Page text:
The Golden Child and Scapegoat Child Dynamic

The role in which the narcissistic parent places the child may also be influential. Narcissistic parents will often idealise one child and devalue another. These roles are known as ‘golden child’ and ‘scapegoat’. Children will be played off against each other – this is known as triangulation and is essentially a divide and rule tactic. Children are encouraged to dislike each other and communication is largely controlled by the parent.

The idealised ‘golden’ child will often go on to become a person with NPD themselves but not always – the role of golden child is forced onto a child but if they do not have a certain aspect to their character naturally, they will not become a person with NPD. The devalued ‘scapegoated’ child may become someone with Schizoid, Dependent or Borderline personality disorder or they may develop Complex PTSD, anxiety or a panic disorder among other outcomes.

The Lost Child

Another role in an abusive family is that of the lost child. They are the child that is invisible/ignored and/or keeps out of the way as much as possible as a safety behaviour. They may be seen as shy, quiet and a loner. They do not draw much interest from the narcissistic parent.

These children are abused and emotionally neglected and will most likely go on to develop similar coping behaviours to the scapegoat child.

Changing Roles

Sometimes the roles a child is assigned can change and an example of this is: if there are 2 children and the oldest is the scapegoat and the youngest is the golden child, when the oldest child leaves home the youngest may then be placed into the role of the scapegoat.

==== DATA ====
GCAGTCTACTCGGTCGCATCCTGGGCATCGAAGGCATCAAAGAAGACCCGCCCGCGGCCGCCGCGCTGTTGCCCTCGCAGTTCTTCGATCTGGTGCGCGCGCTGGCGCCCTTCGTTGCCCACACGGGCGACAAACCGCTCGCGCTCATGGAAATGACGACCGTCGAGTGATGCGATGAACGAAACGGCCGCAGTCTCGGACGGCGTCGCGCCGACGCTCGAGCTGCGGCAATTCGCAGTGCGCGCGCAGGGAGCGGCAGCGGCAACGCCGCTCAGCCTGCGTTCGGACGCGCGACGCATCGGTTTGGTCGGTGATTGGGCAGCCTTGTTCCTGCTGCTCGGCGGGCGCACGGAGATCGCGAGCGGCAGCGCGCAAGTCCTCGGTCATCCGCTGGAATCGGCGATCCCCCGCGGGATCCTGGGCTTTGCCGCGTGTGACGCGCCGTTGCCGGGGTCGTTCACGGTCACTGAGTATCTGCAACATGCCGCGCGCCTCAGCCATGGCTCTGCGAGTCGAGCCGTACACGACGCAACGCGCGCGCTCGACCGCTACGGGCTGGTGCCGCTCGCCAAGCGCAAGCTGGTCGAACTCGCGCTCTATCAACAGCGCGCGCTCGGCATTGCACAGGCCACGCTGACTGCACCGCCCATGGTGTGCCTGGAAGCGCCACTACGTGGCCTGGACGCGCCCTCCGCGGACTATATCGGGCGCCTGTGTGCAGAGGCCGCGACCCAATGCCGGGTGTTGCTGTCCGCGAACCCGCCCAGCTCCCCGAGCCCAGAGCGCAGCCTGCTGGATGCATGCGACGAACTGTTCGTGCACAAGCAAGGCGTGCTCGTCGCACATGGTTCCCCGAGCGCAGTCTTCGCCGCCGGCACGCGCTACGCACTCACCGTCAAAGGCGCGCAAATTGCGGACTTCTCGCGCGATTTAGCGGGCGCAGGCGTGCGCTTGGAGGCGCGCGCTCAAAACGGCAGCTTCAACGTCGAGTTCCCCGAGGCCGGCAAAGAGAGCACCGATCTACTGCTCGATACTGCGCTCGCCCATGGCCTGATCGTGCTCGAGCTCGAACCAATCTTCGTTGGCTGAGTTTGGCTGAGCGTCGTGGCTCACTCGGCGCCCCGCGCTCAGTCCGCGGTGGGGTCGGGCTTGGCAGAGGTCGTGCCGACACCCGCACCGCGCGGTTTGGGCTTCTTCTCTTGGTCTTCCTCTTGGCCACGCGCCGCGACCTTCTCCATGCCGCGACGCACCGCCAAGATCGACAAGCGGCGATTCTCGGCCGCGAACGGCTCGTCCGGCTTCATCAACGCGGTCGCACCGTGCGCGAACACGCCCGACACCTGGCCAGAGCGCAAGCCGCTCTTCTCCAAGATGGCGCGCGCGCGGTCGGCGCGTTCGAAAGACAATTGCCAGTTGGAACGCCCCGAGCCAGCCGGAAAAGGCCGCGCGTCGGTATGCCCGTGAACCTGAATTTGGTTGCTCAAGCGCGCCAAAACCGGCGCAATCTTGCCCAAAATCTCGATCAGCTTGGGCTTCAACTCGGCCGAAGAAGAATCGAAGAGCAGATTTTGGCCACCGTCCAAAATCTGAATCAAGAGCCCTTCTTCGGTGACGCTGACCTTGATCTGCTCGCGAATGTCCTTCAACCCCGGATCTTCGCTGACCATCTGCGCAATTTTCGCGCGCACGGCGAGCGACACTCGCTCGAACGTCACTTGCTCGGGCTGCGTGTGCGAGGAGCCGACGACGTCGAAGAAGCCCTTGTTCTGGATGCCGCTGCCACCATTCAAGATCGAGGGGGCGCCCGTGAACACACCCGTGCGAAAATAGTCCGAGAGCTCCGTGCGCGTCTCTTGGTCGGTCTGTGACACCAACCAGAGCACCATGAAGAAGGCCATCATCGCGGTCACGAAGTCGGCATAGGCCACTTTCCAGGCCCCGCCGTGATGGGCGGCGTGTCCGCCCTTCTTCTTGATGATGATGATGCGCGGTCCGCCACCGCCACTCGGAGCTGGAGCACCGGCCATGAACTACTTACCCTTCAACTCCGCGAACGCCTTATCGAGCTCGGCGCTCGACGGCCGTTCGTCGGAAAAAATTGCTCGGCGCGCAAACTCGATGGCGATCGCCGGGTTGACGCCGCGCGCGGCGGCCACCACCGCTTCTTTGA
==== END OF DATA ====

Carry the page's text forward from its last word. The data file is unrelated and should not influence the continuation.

Single children (only children with no siblings) speak of never knowing if they would be in the role of being idealised or devalued – they would be placed into one role or another at different times by the narcissistic parent.

Golden, scapegoated and lost children are not accepted as themselves by the NPD parent and the children will develop a complex set of defences.

Intergenerational Trauma

Trauma is intergenerational and in a family where there is NPD and other personality disorders, all of the family members in all generations will be affected in some way. Many people may be unaware of their patterns of behaviour and the legacy they are passing on. People may vow to never be like their narcissistic parent/s but unless that inner work is done (developing self-awareness and changing behaviours) it is usually inevitable that those patterns/wounds will be passed on to the next generation.

The cycle will continue until it can be broken by a person who has the will and determination to change the patterns of behaviour. This is not easy and takes a lot of work but the rewards are huge.

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This Post Has 2 Comments

  1. Anonymous

    This is literally my family. To a tee. What on earth do I do now?

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Sarah Graham

Sarah Graham

I am a Counsellor, based in Bournemouth in the UK, with specialist knowledge of Narcissistic Personality Disorder. I am trained in treating Complex Trauma. I work online and am insured to work in most places in the world.

Link to my Counselling Website Here